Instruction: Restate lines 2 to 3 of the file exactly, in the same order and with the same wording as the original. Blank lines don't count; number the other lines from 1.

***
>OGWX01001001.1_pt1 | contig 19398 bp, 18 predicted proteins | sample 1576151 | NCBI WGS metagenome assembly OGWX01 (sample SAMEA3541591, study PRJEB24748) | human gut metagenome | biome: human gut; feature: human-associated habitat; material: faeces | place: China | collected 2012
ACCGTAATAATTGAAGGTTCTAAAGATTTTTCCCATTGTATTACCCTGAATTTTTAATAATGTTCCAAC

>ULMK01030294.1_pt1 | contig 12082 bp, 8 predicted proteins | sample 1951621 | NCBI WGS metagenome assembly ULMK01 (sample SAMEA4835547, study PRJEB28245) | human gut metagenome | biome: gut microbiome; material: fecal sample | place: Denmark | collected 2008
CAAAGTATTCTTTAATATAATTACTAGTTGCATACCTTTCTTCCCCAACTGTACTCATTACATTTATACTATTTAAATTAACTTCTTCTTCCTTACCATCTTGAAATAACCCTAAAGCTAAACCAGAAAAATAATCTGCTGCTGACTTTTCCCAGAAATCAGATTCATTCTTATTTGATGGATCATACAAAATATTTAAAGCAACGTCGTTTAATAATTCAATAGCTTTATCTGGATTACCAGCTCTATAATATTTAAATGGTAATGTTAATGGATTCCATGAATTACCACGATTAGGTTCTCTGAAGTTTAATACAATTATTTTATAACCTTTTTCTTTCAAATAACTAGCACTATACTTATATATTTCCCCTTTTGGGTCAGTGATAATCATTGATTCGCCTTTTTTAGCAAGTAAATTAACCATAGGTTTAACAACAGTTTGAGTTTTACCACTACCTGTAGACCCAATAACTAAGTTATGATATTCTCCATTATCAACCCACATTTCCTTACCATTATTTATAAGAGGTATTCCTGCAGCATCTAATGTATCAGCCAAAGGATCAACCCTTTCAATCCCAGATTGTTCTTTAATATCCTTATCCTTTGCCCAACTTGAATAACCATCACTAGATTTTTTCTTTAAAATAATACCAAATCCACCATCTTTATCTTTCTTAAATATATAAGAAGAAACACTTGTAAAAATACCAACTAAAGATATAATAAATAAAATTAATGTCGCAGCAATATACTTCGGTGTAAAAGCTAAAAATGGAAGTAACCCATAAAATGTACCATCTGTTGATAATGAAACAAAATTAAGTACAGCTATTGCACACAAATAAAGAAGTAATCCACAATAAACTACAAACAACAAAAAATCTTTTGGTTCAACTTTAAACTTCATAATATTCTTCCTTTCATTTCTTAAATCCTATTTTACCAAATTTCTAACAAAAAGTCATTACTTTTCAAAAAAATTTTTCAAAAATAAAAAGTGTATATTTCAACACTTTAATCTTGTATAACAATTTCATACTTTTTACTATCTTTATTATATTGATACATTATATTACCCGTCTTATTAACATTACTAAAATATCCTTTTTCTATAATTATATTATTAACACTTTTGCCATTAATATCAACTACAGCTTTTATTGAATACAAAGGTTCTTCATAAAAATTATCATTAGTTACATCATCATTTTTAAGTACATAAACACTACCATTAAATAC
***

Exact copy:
ACCGTAATAATTGAAGGTTCTAAAGATTTTTCCCATTGTATTACCCTGAATTTTTAATAATGTTCCAAC

>ULMK01030294.1_pt1 | contig 12082 bp, 8 predicted proteins | sample 1951621 | NCBI WGS metagenome assembly ULMK01 (sample SAMEA4835547, study PRJEB28245) | human gut metagenome | biome: gut microbiome; material: fecal sample | place: Denmark | collected 2008